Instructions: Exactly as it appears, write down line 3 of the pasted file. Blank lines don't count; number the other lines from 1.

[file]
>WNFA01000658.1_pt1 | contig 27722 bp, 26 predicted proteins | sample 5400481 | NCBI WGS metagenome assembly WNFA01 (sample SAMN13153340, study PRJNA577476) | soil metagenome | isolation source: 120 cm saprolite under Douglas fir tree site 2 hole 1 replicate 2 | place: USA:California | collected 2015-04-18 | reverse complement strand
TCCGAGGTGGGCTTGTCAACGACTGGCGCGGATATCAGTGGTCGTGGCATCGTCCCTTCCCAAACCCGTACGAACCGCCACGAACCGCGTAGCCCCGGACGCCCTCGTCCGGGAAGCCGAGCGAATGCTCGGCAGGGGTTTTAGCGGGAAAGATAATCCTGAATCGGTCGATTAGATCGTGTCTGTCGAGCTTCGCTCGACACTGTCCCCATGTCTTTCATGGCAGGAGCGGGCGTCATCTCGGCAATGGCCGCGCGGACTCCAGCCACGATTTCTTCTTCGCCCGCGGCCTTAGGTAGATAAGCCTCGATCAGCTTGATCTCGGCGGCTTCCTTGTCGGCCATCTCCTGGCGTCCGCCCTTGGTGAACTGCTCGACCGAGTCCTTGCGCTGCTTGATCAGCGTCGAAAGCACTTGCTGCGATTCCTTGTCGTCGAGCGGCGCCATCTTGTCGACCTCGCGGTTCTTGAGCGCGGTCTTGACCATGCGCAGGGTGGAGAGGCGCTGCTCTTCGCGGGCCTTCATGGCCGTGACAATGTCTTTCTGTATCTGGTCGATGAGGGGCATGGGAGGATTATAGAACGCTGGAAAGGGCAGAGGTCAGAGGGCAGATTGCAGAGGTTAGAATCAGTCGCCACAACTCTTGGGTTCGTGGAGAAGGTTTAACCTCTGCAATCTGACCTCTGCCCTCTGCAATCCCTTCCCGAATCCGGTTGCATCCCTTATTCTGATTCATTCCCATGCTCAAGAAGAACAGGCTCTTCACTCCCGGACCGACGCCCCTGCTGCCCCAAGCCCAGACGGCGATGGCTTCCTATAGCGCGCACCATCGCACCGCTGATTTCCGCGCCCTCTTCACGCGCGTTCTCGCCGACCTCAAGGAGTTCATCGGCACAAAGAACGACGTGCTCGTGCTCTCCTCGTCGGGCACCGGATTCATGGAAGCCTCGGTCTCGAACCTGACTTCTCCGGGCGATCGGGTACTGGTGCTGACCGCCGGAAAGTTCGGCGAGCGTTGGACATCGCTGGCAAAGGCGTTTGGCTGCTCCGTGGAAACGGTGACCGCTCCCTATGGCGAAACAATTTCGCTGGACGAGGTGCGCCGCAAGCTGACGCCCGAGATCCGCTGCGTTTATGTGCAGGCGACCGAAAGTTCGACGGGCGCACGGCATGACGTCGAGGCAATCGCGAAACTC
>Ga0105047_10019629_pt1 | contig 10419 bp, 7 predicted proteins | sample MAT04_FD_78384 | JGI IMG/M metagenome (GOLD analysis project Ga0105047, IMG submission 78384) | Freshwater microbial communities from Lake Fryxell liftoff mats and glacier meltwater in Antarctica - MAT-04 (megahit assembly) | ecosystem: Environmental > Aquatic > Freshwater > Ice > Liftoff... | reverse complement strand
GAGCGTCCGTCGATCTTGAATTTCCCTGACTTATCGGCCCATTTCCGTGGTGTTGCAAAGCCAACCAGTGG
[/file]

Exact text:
>Ga0105047_10019629_pt1 | contig 10419 bp, 7 predicted proteins | sample MAT04_FD_78384 | JGI IMG/M metagenome (GOLD analysis project Ga0105047, IMG submission 78384) | Freshwater microbial communities from Lake Fryxell liftoff mats and glacier meltwater in Antarctica - MAT-04 (megahit assembly) | ecosystem: Environmental > Aquatic > Freshwater > Ice > Liftoff... | reverse complement strand